Google Play App Roundup: Ninja SMS, Scribblenauts Remix, and Worms 2: Armageddon

By Ryan Whitwam

Texting, scribbling, and bombing worms. These are the things that get us through the week.

Another week has started, and that means it's time to check up on the Android app ecosystem. With the huge number of apps arriving on a daily basis, you could install things all day and not find what you really need. We're here to cut through the nonsense and save you time. Simply click on the app name to head right to the Play Store.

This week we've got a cool new SMS app, a surprise from Amazon, and a game with invertebrates.

Ninja SMS

You've probably heard all the fuss over Facebook Home in recent days, and one of the more interesting features of Zuckerberg’s new project is Chat heads. These are floating popups that appear on your screen when you get a Facebook message. But what if you don’t really use Facebook messaging, but like that functionality? Well, Ninja SMS does it for (you guessed it) your text messages.

If you’re using an alternative SMS app like Go or Handcent, you’ll have to disable it to use Ninja SMS. When first run, the app will have you select which contacts get popups. I’m incredibly happy you can choose only select contacts -- I don’t need every random text message interrupting what I’m doing. Ninja SMS automatically selects your most frequent contacts, but you can add or remove people as you see fit.

The settings also contain a few useful options for how the app behaves. There are quite a few themes to choose from, which is nice to have. The default theme is a black/green number that isn’t the most attractive.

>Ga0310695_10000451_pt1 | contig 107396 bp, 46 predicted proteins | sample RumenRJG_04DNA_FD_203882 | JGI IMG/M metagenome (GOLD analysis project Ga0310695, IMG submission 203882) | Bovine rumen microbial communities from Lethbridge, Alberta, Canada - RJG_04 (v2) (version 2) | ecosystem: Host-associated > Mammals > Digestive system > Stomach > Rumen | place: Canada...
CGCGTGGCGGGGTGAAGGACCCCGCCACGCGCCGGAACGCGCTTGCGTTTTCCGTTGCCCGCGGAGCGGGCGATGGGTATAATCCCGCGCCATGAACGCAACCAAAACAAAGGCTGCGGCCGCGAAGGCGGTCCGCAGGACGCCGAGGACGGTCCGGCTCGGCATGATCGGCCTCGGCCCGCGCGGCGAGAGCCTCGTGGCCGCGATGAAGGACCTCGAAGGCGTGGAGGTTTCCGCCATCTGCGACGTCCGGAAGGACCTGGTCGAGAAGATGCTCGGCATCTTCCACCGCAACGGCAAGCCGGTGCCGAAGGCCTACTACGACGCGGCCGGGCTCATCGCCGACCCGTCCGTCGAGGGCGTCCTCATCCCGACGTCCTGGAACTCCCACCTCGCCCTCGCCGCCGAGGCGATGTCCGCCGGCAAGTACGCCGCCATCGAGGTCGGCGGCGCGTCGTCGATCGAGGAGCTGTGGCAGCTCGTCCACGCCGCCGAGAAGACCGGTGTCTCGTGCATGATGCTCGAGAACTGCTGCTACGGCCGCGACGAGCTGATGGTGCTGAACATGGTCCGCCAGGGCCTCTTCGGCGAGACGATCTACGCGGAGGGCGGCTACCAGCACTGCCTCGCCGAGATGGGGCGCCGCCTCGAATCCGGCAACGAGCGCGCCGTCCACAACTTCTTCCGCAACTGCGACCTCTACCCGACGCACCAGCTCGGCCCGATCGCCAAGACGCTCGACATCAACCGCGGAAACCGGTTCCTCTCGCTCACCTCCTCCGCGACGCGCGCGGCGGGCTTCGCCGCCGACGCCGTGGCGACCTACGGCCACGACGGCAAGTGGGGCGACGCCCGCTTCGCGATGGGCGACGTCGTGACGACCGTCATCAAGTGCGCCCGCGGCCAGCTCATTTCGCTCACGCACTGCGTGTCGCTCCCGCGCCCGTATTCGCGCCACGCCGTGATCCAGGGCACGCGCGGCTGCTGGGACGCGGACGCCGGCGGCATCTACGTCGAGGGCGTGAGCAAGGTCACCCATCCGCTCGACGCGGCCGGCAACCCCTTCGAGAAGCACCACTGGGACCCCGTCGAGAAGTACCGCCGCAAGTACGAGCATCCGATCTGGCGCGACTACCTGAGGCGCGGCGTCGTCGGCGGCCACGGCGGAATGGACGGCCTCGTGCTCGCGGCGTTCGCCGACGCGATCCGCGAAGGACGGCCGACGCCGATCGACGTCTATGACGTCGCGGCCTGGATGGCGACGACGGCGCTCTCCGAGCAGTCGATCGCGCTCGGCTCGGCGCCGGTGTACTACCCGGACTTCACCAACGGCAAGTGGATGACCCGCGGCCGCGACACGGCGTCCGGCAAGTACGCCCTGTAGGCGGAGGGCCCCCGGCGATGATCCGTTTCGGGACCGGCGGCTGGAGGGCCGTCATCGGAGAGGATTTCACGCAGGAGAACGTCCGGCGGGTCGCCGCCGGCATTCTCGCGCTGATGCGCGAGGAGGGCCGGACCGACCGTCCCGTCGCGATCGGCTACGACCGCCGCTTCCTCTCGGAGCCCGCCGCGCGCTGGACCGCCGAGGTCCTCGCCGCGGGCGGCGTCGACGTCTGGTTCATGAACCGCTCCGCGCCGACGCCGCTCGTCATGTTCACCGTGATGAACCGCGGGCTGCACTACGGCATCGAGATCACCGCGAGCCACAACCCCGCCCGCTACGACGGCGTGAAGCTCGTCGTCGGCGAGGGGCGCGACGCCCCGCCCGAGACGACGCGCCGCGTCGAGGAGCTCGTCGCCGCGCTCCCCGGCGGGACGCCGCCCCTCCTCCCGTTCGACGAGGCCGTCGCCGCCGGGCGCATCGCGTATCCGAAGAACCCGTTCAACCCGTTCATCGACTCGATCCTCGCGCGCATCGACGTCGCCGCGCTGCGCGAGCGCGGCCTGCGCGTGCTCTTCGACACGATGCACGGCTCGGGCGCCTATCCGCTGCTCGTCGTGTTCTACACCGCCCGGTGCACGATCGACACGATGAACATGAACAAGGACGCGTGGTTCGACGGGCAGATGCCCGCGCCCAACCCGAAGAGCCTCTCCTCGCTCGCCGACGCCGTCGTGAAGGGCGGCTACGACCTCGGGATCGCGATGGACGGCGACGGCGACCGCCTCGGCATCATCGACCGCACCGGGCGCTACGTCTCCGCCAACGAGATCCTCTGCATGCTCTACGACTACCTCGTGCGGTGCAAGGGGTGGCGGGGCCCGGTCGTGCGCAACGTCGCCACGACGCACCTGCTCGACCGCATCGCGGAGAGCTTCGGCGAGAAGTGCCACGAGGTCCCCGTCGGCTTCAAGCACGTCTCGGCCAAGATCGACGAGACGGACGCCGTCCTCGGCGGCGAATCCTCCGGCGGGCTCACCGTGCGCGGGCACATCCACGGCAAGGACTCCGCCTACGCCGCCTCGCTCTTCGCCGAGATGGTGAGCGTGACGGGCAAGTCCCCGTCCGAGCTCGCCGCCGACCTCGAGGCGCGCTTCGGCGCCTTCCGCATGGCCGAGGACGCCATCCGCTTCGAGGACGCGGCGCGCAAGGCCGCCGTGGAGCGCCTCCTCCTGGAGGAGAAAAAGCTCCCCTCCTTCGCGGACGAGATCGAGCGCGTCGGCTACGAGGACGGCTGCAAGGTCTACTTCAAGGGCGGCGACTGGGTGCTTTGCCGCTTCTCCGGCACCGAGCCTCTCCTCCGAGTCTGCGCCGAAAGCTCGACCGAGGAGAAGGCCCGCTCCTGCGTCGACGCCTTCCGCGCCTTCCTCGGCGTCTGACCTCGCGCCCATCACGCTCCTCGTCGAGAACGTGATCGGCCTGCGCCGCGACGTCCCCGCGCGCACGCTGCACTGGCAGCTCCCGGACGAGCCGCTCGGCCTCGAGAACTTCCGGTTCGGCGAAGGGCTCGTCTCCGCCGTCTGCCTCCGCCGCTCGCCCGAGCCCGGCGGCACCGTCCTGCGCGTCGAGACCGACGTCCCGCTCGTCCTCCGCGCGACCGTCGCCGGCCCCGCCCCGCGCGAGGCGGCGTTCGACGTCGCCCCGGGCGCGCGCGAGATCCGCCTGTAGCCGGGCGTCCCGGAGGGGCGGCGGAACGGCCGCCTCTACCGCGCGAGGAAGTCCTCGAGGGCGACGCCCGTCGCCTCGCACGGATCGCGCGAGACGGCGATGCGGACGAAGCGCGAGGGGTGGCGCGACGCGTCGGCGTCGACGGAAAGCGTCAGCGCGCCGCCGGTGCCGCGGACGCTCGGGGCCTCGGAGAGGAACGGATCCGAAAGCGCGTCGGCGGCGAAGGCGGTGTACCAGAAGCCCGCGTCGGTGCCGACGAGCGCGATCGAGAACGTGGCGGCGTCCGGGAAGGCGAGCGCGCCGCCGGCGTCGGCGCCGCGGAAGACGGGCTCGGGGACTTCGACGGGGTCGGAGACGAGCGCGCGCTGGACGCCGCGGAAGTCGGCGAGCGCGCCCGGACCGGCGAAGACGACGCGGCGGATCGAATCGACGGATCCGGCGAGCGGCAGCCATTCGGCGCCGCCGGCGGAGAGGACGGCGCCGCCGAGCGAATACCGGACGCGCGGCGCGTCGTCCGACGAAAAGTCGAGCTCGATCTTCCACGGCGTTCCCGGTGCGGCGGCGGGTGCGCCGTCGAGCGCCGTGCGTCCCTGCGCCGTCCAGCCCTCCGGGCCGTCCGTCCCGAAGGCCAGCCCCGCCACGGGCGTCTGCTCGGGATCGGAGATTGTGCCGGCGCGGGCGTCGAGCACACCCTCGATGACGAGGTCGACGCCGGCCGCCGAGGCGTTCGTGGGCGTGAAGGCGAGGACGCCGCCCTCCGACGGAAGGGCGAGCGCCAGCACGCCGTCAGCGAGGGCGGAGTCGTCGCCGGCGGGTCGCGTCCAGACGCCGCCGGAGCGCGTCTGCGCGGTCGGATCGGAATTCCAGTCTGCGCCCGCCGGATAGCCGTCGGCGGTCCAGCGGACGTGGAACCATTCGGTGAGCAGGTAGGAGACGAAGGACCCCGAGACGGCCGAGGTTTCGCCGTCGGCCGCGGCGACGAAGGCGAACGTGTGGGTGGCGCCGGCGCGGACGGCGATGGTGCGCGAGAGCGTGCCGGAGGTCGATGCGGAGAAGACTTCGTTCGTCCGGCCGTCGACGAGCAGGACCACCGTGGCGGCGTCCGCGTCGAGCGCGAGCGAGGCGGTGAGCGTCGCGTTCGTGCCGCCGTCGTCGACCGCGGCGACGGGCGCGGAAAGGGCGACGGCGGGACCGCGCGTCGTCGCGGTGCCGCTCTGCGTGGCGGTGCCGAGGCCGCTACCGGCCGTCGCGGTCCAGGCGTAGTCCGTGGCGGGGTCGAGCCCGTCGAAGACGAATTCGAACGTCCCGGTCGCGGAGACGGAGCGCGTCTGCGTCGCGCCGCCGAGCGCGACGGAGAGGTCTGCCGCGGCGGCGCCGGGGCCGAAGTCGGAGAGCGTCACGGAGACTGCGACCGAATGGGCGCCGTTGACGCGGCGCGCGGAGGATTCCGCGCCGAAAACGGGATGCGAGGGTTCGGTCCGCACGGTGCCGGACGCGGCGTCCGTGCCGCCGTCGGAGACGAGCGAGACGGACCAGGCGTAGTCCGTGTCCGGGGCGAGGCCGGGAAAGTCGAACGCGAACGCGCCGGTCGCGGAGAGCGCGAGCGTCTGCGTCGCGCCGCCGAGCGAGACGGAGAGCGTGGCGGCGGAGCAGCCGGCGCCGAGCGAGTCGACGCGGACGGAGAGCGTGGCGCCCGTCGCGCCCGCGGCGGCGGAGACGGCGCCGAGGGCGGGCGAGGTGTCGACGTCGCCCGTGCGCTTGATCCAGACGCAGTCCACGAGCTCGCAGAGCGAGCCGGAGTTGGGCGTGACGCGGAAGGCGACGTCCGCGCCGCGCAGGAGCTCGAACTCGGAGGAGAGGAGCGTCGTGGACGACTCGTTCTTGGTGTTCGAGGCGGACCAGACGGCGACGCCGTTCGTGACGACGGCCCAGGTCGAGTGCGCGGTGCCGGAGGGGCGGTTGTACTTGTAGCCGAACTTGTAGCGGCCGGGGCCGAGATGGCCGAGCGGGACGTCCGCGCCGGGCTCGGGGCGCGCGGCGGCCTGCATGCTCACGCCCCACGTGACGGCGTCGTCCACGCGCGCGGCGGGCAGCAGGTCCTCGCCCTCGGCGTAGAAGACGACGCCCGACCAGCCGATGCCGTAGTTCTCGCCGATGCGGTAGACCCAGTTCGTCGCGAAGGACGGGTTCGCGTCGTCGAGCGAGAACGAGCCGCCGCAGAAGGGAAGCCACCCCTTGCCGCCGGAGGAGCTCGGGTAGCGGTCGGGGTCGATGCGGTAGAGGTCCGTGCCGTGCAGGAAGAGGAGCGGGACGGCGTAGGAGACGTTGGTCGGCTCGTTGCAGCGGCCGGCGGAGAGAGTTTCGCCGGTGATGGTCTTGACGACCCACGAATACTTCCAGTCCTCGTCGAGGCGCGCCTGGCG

The popup will intercept the SMS notification for your chosen contacts each time you get a message, but the text will still go into the stock messaging app if you want to review later. The popup has a small conversation view, input field, send button, and a few controls hanging off the left side. The top button toggles partial window transparency so you can see more of what’s going on behind the popup. Below that is a full-screen toggle for easier viewing. This makes Ninja SMS feel like a full-scale app.

At the bottom is the minimize button. This turns your conversation into a floating “Chat head” that you can place wherever you want for quick access to the conversation. Unlike Facebook Home, this app lets you place the floating disembodied head wherever you want. And yes, you can have multiple floating windows up at once.

I haven’t experienced any slow downs with Ninja SMS on my Nexus 4, but there are still a few bugs. Minimizing to the head-only widget sometimes makes the app go invisible. This has only happened twice in a few days, but I had to force stop the app to rectify the error.

Ninja SMS is $0.99 in Google Play. If you send a lot of SMS and don’t want to bounce back and forth between apps, this is a recommended purchase.

Scribblenauts Remix

It’s been a long, long time since I’ve had reason to venture into the Amazon Appstore. When it launched there were some hot exclusive titles, but it quickly stagnated. Now a game I’ve been waiting for with bated breath has finally arrived on Android, and it’s currently exclusive to Amazon. I’m talking about none other than Scribblenauts Remix. This game is one of the most innovative on a mobile device, and it’s going to steal your heart.

You can think of Scribblenauts as the most open-ended puzzle game ever created. The game is broken up into stages, each with a few puzzles to solve. You’ll be placed in amusing situations with odd people, and given a hint about how to proceed. How do you see to the needs of these characters? You conjure things out of thin air. That’s the gameplay mechanic in Scribblenauts.

Open your magic notebook, and type in a thing. It can be almost any item, and the game will make it. You want a dragon? Done. Jetpack? Also cool. Zombie? You asked for it. You can even add adjectives like small, evil, blue, and so on to your creations. What’s more, the things you make actually interact with the world. For example, if you create a suitable animal, you can ride it. A weapon can be wielded to defend yourself against the zombie you just called into being, and so much more.